Ans: Exemption clauses are used to avoid liability when things go wrong. Such clauses are not always effective, and are regulated by the Control of Exemption Clauses Ordinance (Cap. 71 of the Laws of Hong Kong). Exemption clauses that exclude liability for death and personal injury are usually not effective... (read more)

10. What if I need to use a middleman (such as an agent) to act on my behalf to negotiate for business or enter into contracts with others. What should I be aware of in such kinds of business dealings?

Ans: When a person or company sells products through sales agents, that person or company (as the principal) is liable for any contracts that are entered into by its agents, and may be sued on these contracts. The agent, who is not a party to the contracts, is generally not bound by the contracts between the principal and the other party. However, the agent may be personally liable if he acted without the necessary authority (did not act according to the principal's instruction)... (read more)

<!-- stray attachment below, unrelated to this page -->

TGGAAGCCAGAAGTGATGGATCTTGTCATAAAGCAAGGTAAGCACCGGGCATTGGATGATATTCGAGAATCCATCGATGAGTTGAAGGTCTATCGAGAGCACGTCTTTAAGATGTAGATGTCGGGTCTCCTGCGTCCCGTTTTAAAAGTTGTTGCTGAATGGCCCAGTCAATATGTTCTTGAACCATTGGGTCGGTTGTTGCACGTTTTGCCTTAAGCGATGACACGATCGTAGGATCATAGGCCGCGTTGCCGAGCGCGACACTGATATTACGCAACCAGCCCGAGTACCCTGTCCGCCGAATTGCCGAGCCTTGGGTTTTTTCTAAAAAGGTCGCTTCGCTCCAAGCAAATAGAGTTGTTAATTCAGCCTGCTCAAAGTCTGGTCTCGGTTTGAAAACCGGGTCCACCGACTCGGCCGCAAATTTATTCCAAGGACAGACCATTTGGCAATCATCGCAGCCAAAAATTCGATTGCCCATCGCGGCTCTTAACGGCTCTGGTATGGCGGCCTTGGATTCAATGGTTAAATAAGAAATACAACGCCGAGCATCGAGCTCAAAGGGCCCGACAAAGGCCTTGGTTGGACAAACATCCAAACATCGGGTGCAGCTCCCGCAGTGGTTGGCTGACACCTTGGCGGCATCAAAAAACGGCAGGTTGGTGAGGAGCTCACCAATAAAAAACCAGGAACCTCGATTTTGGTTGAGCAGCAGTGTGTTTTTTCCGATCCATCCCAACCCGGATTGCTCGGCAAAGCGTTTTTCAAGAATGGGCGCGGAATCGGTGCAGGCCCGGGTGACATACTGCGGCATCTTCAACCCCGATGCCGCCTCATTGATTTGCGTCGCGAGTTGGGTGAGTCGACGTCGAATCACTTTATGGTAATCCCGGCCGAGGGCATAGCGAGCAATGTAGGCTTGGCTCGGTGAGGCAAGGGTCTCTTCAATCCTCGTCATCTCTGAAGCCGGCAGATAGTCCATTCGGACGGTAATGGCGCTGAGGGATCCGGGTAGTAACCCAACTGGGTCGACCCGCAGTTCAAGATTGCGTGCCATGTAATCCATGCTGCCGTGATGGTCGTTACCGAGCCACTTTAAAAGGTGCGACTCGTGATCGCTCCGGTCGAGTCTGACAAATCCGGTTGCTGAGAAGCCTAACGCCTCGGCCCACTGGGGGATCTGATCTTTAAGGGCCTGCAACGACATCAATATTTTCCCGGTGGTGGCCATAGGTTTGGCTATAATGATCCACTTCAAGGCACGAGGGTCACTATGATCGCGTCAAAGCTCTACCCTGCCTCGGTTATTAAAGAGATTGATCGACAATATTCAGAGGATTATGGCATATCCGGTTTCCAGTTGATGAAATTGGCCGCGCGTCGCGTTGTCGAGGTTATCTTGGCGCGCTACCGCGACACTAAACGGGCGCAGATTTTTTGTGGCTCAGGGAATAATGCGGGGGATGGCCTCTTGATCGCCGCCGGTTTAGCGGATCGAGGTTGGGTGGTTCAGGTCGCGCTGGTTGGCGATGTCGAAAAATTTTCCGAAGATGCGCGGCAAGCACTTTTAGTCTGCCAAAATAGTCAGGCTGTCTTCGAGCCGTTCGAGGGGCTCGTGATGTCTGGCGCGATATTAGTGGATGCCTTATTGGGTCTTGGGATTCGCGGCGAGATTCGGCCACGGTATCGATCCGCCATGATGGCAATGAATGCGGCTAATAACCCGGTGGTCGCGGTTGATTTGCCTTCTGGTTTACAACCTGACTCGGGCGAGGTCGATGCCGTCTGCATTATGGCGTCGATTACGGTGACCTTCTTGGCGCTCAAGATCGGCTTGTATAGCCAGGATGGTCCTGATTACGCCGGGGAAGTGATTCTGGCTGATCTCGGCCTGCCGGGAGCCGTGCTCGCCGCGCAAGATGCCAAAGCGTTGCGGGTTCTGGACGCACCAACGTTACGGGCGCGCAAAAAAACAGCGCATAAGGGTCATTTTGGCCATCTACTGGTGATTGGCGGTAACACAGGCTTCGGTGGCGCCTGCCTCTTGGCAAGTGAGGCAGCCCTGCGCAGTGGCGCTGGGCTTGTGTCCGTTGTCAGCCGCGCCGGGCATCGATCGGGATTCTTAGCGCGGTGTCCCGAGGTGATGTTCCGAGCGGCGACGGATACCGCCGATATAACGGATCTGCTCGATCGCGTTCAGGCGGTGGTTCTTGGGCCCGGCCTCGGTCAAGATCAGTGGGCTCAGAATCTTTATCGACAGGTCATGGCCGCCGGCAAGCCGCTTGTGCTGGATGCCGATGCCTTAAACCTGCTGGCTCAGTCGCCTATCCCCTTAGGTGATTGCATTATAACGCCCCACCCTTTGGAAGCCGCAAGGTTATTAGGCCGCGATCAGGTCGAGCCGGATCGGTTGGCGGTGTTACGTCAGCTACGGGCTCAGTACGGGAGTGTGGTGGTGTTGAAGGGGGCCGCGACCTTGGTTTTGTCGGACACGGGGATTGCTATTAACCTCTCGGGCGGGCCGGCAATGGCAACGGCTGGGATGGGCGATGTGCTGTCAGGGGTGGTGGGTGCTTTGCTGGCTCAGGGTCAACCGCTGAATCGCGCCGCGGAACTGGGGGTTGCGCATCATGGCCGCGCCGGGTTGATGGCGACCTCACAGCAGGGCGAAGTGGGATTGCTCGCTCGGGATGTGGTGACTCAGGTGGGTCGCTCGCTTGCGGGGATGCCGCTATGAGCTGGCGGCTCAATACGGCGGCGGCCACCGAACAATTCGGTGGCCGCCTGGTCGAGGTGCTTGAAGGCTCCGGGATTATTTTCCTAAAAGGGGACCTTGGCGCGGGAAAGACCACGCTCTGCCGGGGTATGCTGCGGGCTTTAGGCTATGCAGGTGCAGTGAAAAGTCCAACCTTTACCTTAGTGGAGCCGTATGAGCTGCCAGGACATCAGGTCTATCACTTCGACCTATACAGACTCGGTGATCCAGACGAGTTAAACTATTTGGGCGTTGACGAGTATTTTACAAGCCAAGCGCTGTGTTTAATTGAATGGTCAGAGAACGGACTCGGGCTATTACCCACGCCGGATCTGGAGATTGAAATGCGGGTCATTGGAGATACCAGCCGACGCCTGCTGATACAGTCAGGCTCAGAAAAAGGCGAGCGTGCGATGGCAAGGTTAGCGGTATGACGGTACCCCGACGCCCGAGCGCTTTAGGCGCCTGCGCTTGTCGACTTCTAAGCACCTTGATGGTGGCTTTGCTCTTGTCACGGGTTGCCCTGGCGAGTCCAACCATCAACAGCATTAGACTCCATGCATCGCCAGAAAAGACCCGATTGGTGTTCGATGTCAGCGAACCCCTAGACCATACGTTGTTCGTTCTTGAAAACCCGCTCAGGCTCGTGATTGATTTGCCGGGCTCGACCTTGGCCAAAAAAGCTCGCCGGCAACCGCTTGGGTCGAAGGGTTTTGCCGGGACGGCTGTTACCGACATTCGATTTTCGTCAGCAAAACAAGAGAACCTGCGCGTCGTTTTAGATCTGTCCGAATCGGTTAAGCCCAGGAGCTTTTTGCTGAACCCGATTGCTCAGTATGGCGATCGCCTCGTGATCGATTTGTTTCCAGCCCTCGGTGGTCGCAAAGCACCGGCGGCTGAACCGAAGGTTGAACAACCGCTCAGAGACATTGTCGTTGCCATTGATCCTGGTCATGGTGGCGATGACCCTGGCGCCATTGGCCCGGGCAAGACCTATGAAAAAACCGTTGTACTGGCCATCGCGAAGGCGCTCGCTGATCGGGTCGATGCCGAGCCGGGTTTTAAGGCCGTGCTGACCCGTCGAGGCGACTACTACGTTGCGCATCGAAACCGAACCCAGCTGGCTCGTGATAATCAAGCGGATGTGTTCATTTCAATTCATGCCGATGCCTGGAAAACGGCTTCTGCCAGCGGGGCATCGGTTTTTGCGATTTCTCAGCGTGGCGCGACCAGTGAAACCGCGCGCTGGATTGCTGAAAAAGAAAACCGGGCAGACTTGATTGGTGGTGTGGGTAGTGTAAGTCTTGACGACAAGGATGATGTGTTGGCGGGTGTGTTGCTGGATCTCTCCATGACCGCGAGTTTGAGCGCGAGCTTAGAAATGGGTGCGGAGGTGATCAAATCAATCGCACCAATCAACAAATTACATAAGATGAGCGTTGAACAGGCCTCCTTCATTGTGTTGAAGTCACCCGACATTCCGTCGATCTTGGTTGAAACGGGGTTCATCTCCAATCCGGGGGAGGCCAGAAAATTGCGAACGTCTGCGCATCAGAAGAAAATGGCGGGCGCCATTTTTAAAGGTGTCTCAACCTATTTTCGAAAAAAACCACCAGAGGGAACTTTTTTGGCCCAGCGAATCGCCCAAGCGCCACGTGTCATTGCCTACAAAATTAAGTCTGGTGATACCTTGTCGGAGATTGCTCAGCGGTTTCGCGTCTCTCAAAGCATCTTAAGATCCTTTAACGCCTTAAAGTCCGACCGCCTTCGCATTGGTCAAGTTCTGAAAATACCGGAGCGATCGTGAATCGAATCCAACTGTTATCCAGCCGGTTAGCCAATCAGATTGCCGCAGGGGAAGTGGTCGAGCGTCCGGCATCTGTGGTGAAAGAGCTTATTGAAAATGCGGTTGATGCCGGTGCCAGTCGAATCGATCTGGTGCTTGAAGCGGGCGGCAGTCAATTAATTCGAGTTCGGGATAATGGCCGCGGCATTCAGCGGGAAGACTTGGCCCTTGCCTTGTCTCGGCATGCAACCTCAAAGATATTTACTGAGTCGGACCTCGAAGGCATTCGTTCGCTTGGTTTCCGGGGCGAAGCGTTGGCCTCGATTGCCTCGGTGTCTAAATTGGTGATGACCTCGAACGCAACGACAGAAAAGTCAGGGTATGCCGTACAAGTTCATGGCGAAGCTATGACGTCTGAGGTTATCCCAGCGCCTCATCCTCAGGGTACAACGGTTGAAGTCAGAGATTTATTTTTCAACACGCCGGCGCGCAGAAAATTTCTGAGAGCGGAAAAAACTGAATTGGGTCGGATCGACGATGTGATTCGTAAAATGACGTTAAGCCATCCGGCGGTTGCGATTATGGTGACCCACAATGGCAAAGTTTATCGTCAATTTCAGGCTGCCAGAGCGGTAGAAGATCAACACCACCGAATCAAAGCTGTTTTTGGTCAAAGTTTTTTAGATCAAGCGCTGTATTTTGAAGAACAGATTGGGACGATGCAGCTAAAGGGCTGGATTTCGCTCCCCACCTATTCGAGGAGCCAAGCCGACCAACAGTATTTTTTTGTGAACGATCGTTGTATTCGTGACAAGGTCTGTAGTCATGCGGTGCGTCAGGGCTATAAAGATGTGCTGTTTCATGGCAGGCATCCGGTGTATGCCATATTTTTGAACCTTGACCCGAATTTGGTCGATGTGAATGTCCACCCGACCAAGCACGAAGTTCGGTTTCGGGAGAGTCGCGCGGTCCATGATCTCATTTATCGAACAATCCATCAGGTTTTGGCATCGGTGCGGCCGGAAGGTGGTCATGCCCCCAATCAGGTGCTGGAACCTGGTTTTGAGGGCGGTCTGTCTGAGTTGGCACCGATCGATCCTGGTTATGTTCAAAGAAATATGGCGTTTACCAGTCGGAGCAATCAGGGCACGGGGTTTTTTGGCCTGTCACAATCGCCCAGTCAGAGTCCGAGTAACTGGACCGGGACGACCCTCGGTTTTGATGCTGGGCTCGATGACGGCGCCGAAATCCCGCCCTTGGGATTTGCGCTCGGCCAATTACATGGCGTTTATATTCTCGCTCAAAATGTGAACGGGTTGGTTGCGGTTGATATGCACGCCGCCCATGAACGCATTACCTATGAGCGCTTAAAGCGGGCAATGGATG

11. What should I be aware of before making a contract with others through the Internet?

Ans: According to section 17 of the Electronic Transactions Ordinance (Cap. 553 of the Laws of Hong Kong), contracts can be made by means of electronic records (such as e-mails) unless otherwise agreed by the contracting parties. In addition, electronic records that can be accessed for subsequent reference are allowed as evidence in court proceedings, except those that are set out in schedule 1 to the Electronic Transactions Ordinance (which include wills, power of attorney, contracts for sale of land or real estate and mortgages)... (read more)

12. What is a trademark? How to apply to register a trademark?

Ans: A trademark is a sign that distinguishes the goods and services of one trader from those of others. Typically a trademark can be words (including personal names), indications, designs, letters, characters, numerals, figurative elements, colours, sounds, smells, the shape of the goods or their packaging or any combination of these. A sign must be capable of being represented graphically in order for it to be registered as a trademark... (read more)

(Source:Community Legal Information Centre – Business and Commerce)